Anemia Linked To Increased Risk Of Dementia

Table of contents:

Anemia Linked To Increased Risk Of Dementia
Anemia Linked To Increased Risk Of Dementia
Video: Anemia Linked To Increased Risk Of Dementia
Video: Common drugs linked to increased risk of dementia 2023, February
Anonim

Anemia linked to increased risk of dementia

Both low hemoglobin levels and high hemoglobin levels are associated with an increased risk of developing and developing dementia, including Alzheimer's disease, researchers from the Erasmus University Medical Center of Rotterdam have found. The results are published in Neurology.

Anemia linked to increased risk of dementia
Anemia linked to increased risk of dementia

Photo: flickr.com /

Both low hemoglobin levels and high hemoglobin levels are associated with an increased risk of developing and developing dementia, including Alzheimer's disease, researchers from the Erasmus University Medical Center of Rotterdam have found. The results are published in Neurology.

The new study confirms earlier claims that anemia (a condition caused by a lack of hemoglobin, the oxygen-containing component of red blood cells) increases the risk of dementia. In addition, a link has been established between high hemoglobin levels and dementia.

Dutch scientists analyzed data from 12,305 people in the Rotterdam Population Study. The participants did not have dementia at the start of the study, the average age was 64.6 years, 57.7% of them were women.

The researchers measured serum hemoglobin levels and followed the participants for an average of 12 years. During this period, 1520 people developed dementia (1194 of them - Alzheimer's disease).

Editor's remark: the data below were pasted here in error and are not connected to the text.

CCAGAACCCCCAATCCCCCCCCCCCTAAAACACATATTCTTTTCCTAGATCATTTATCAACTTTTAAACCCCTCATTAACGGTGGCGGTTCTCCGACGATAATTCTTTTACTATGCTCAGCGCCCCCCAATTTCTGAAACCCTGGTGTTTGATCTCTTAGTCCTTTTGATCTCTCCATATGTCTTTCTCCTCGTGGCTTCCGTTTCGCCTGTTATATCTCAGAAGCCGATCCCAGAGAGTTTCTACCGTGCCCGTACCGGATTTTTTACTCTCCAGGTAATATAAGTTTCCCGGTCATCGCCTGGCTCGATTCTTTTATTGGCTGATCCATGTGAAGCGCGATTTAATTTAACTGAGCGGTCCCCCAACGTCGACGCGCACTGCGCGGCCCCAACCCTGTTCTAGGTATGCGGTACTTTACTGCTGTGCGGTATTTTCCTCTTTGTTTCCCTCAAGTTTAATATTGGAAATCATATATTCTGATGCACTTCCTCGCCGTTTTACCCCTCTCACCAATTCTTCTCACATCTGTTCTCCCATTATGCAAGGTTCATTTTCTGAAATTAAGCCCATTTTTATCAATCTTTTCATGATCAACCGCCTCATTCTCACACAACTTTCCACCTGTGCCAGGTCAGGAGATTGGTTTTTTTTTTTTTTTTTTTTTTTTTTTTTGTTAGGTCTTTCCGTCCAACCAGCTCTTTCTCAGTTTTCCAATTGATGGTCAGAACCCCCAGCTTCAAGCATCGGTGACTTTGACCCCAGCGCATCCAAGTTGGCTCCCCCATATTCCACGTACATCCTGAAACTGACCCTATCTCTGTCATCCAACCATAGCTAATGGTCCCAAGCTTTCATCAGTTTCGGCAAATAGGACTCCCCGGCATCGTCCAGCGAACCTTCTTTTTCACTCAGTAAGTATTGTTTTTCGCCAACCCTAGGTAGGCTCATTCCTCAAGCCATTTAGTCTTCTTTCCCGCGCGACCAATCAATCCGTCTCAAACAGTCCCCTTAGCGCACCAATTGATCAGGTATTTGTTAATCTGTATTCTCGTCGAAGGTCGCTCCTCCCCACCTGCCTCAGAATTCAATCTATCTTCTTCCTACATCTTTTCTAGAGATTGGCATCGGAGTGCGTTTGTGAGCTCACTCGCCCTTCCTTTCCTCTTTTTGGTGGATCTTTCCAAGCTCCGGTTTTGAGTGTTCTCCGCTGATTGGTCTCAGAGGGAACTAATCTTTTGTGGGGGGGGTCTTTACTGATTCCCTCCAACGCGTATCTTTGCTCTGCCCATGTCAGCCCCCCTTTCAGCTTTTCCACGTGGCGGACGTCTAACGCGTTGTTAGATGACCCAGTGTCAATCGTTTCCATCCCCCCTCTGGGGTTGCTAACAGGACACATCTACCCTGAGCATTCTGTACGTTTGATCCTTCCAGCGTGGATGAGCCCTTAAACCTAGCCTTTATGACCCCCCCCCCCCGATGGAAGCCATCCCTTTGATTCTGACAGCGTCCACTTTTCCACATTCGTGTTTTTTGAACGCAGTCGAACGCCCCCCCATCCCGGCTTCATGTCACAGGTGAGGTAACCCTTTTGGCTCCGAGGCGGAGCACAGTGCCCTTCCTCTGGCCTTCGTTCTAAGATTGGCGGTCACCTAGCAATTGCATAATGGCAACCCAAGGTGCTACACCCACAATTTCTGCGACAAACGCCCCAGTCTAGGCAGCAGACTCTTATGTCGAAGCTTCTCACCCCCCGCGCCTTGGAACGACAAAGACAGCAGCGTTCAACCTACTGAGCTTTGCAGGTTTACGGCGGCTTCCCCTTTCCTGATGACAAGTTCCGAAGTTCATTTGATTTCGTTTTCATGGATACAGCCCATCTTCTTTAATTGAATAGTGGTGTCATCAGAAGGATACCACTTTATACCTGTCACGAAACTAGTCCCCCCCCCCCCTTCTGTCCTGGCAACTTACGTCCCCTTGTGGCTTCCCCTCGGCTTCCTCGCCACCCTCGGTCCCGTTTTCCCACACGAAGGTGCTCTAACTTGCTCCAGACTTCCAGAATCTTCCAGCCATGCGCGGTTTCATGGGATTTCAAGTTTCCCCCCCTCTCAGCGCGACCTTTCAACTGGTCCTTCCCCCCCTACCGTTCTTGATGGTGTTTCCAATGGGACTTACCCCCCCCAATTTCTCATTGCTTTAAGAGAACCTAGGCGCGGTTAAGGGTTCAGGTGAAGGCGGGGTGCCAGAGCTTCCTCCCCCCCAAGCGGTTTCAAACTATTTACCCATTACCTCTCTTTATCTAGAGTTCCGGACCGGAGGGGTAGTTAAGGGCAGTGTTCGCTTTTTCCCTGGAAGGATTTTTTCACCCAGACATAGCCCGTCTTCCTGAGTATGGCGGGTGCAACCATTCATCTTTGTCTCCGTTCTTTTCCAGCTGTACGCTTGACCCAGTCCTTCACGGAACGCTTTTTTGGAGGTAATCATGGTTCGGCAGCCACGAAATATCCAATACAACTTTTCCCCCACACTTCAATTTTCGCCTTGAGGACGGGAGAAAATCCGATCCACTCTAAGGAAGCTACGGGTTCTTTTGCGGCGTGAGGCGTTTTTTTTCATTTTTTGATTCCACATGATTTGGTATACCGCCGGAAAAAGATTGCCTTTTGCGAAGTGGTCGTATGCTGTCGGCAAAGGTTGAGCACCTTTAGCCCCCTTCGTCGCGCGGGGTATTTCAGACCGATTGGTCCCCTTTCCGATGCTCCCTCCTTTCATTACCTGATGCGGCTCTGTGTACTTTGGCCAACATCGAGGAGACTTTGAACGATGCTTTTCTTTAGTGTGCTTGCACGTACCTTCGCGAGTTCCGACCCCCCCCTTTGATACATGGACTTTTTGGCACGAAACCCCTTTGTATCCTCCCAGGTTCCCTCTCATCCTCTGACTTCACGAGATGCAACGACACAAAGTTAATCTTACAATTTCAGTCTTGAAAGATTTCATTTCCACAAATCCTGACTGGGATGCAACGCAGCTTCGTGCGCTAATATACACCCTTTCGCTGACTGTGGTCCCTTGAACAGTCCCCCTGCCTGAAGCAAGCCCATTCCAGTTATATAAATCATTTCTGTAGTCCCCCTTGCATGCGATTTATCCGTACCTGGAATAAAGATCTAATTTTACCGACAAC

Scientists have divided into five groups based on the level of hemoglobin - from lowest to highest. Compared to participants in the middle, those at the highest (fifth) level had a 20% increased risk of developing any type of dementia and a 22% higher risk of developing Alzheimer's.

Those participants who were at the lowest level had an increased risk of dementia (29%) and an increased risk of Alzheimer's disease (36%).

The researchers took into account a number of characteristics related to the health status and behavior of the participants. In particular, the level of education, blood pressure, presence / absence of diabetes, taking lipid-lowering drugs (lowering cholesterol and / or triglyceride levels in the blood), alcohol consumption.

“We don't have interventional studies [clinical trials] that show that changing hemoglobin can prevent dementia. And we cannot recommend interventions based on this study. Meanwhile, given the other beneficial effects of treating anemia, this study provides additional impetus,”said study lead author Frank J. Wolters.

Popular by topic